An unexpected invocation of the Indiana Tort Claims Act (ITCA) led to the dismissal of an auto accident lawsuit in Schoettmer v. Wright, et al. The ITCA requires plaintiffs to serve written notice of a planned lawsuit against the state or one of its political subdivisions within 180 days of the loss. The defendant revealed in an amended pleading that it is a political subdivision of the state of Indiana, and the trial court granted summary judgment based on the plaintiffs’ lack of notice under the ITCA. The Indiana Court of Appeals affirmed the judgment with one dissent.
John Schoettmer sustained injuries in a November 24, 2008 automobile accident with Jolene Wright. Wright was acting in her capacity as an employee of South Central Community Action Program, Inc. (SCCAP) at the time of the accident. SCCAP is a private nonprofit corporation designated by the state as a “community action agency.” This makes it a political subdivision of the state, although SCCAP did not reveal this until several months into the eventual lawsuit.
Schoettmer corresponded with a claims adjuster for SCCAP’s insurer for several months after the accident. He rejected the insurer’s settlement offer in August 2009 and retained counsel. After his attorney could not negotiate a settlement, they filed suit against SCCAP and Wright in October 2010. SCCAP answered in November, and amended its answer with the court’s leave in February 2011 to add an affirmative defense of non-compliance with the ITCA. The trial court granted summary judgment for the defendants, finding that Schoettmer failed to serve the required notice by the 180-day deadline, which would have been around May 24, 2009.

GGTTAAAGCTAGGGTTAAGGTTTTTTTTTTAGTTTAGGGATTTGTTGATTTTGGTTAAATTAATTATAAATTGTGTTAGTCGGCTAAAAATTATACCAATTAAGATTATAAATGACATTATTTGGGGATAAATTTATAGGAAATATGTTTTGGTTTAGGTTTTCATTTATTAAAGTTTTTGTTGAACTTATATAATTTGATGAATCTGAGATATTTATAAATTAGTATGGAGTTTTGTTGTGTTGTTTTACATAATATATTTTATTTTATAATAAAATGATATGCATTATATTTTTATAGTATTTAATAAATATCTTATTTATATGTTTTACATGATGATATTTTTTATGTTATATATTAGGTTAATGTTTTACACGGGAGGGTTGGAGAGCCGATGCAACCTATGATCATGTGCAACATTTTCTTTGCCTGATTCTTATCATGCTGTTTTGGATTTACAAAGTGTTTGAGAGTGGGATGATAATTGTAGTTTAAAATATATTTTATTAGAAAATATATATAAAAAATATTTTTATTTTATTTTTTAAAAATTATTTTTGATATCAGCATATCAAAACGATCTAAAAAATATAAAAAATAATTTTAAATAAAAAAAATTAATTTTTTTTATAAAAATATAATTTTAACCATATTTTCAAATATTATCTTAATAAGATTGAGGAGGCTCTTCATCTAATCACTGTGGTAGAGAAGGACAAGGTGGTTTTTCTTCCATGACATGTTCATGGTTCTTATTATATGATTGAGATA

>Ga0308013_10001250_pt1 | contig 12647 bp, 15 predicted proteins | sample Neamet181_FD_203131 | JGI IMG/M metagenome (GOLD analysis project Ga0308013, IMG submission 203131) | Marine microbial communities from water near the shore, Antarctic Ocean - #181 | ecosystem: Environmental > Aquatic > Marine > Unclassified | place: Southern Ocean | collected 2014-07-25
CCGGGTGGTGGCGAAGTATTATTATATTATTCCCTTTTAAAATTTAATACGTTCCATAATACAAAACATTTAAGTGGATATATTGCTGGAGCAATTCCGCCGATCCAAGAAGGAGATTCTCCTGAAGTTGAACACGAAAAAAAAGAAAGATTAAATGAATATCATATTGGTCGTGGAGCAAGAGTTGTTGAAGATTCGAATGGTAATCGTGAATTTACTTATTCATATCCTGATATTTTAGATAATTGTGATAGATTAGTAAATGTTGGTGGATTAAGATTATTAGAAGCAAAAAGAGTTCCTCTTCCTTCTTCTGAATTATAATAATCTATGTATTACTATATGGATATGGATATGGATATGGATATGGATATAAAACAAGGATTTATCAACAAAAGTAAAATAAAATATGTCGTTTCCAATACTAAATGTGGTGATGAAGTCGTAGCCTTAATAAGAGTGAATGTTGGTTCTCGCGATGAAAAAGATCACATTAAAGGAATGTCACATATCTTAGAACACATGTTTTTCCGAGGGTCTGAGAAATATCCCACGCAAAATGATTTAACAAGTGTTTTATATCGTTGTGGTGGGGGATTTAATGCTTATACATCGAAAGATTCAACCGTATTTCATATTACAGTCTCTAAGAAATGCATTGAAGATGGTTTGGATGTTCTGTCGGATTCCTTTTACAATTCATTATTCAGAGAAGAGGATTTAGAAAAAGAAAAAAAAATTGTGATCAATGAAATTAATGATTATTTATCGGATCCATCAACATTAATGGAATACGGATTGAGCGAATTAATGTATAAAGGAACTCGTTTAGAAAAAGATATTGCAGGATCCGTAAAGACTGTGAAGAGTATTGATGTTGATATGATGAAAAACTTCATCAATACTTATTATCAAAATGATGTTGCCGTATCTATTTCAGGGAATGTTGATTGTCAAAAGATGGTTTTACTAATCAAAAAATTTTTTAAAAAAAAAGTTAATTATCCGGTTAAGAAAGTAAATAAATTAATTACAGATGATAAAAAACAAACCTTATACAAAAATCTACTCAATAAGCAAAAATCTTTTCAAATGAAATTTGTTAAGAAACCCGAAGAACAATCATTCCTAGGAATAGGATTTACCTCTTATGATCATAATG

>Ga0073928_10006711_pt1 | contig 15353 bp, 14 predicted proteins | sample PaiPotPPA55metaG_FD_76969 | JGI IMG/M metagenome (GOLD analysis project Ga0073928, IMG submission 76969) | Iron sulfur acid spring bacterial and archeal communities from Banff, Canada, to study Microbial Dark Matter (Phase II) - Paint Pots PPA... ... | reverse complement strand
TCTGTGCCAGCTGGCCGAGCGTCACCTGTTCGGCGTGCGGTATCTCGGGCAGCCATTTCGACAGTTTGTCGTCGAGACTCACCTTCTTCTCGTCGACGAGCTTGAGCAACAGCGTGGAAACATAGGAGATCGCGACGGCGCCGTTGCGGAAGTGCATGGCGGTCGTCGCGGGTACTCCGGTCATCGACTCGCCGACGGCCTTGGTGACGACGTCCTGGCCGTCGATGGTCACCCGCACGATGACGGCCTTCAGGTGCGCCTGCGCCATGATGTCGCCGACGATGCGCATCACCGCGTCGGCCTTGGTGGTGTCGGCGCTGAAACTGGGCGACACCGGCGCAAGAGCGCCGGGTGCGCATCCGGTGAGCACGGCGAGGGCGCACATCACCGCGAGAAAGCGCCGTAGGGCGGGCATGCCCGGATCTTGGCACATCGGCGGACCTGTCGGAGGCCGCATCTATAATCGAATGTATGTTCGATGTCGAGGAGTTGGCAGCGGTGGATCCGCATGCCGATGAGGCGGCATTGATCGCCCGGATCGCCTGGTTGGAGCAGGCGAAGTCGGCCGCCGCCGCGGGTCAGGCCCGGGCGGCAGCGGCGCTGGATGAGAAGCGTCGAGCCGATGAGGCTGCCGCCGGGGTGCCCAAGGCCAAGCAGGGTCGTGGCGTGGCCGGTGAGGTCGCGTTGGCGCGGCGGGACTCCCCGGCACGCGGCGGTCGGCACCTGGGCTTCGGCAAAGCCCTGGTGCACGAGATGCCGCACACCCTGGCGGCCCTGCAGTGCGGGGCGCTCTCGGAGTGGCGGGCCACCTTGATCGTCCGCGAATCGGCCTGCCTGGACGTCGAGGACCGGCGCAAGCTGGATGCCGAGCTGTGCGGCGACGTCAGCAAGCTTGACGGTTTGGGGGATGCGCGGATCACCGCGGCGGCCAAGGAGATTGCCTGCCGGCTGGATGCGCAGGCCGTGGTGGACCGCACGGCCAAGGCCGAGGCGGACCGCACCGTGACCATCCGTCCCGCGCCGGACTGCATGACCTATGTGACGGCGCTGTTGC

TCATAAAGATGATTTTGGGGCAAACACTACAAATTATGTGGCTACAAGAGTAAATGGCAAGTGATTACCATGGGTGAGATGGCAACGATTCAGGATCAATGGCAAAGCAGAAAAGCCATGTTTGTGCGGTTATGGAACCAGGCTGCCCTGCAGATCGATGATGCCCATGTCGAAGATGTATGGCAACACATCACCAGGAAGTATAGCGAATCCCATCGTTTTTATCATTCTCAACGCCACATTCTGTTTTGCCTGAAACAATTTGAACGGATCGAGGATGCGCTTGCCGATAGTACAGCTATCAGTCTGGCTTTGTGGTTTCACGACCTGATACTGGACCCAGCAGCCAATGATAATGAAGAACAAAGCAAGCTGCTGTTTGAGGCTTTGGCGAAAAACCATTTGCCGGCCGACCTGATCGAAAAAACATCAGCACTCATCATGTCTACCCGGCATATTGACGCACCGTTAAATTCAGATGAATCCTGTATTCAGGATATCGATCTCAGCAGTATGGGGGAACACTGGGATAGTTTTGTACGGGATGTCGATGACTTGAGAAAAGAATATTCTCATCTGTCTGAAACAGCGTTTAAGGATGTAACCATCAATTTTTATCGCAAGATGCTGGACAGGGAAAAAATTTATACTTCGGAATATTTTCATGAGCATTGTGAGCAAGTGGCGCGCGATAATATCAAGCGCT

The Court of Appeals rejected Schoettmer’s three arguments for reversing the summary judgment. He first argued substantial compliance with the ITCA through his ongoing communication with the insurance company, which made SCCAP aware of the claim. The court found this insufficient, holding that the insurer was not SCCAP’s agent for notice of claims, and that it was not clear that SCCAP had the same information as the insurer. Schoettmer next argued that SCCAP had waived its affirmative defense by not pleading the ITCA until its amended answer. The court rejected this argument, noting that Schoettmer did not object to SCCAP’s motion to amend it answer. Finally, Schoettmer argued that SCCAP was estopped from asserting the ITCA defense because Schoettmer, during his talks with the insurance company, received no notice indicating that SCCAP was a political subdivision with ITCA rights. The court distinguished a case where it estopped an individual government employee from asserting an ITCA defense, but declined to apply that precedent to a government entity. The court also noted that the plaintiff had a lawyer who should have known to do an ITCA notice.
One judge dissented on the question of estoppel, finding that the plaintiff relied on the insurance company’s representations to his detriment. The majority, the dissenting judge said, placed too much focus on Schoettmer’s lawyer. Some evidence apparently suggested that even SCCAP’s counsel did not know it was a government entity until it sought to file the amended answer. For these reasons, the dissenting judge would have reversed the trial court’s summary judgment.
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